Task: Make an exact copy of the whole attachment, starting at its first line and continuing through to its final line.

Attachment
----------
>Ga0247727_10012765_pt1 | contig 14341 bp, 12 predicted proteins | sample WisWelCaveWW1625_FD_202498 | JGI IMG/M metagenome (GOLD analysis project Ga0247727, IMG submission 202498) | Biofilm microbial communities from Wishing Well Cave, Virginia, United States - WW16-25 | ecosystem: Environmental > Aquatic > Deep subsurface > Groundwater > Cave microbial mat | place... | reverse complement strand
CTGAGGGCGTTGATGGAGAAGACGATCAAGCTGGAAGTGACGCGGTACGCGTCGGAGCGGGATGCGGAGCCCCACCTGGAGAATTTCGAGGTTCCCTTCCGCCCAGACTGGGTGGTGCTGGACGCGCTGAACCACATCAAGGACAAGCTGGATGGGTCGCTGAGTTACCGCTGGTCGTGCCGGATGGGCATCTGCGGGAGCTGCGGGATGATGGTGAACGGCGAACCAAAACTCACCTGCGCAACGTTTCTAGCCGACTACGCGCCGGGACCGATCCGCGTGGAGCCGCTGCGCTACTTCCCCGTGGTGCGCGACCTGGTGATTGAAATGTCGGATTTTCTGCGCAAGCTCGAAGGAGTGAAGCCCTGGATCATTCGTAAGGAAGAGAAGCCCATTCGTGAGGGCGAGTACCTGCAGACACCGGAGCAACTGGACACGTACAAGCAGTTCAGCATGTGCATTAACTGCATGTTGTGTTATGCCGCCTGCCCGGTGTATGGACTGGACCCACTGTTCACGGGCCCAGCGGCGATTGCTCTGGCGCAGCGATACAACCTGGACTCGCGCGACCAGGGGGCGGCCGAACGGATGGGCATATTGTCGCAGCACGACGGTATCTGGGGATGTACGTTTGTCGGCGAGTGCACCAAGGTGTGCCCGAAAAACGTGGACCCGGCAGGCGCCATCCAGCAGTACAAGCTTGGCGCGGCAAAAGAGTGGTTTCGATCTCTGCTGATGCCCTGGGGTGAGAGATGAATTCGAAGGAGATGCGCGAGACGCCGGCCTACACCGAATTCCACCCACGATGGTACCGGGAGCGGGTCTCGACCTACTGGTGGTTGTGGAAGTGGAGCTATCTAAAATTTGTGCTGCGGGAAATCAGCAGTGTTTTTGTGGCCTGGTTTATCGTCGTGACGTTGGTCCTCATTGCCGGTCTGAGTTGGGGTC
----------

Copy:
>Ga0247727_10012765_pt1 | contig 14341 bp, 12 predicted proteins | sample WisWelCaveWW1625_FD_202498 | JGI IMG/M metagenome (GOLD analysis project Ga0247727, IMG submission 202498) | Biofilm microbial communities from Wishing Well Cave, Virginia, United States - WW16-25 | ecosystem: Environmental > Aquatic > Deep subsurface > Groundwater > Cave microbial mat | place... | reverse complement strand
CTGAGGGCGTTGATGGAGAAGACGATCAAGCTGGAAGTGACGCGGTACGCGTCGGAGCGGGATGCGGAGCCCCACCTGGAGAATTTCGAGGTTCCCTTCCGCCCAGACTGGGTGGTGCTGGACGCGCTGAACCACATCAAGGACAAGCTGGATGGGTCGCTGAGTTACCGCTGGTCGTGCCGGATGGGCATCTGCGGGAGCTGCGGGATGATGGTGAACGGCGAACCAAAACTCACCTGCGCAACGTTTCTAGCCGACTACGCGCCGGGACCGATCCGCGTGGAGCCGCTGCGCTACTTCCCCGTGGTGCGCGACCTGGTGATTGAAATGTCGGATTTTCTGCGCAAGCTCGAAGGAGTGAAGCCCTGGATCATTCGTAAGGAAGAGAAGCCCATTCGTGAGGGCGAGTACCTGCAGACACCGGAGCAACTGGACACGTACAAGCAGTTCAGCATGTGCATTAACTGCATGTTGTGTTATGCCGCCTGCCCGGTGTATGGACTGGACCCACTGTTCACGGGCCCAGCGGCGATTGCTCTGGCGCAGCGATACAACCTGGACTCGCGCGACCAGGGGGCGGCCGAACGGATGGGCATATTGTCGCAGCACGACGGTATCTGGGGATGTACGTTTGTCGGCGAGTGCACCAAGGTGTGCCCGAAAAACGTGGACCCGGCAGGCGCCATCCAGCAGTACAAGCTTGGCGCGGCAAAAGAGTGGTTTCGATCTCTGCTGATGCCCTGGGGTGAGAGATGAATTCGAAGGAGATGCGCGAGACGCCGGCCTACACCGAATTCCACCCACGATGGTACCGGGAGCGGGTCTCGACCTACTGGTGGTTGTGGAAGTGGAGCTATCTAAAATTTGTGCTGCGGGAAATCAGCAGTGTTTTTGTGGCCTGGTTTATCGTCGTGACGTTGGTCCTCATTGCCGGTCTGAGTTGGGGTC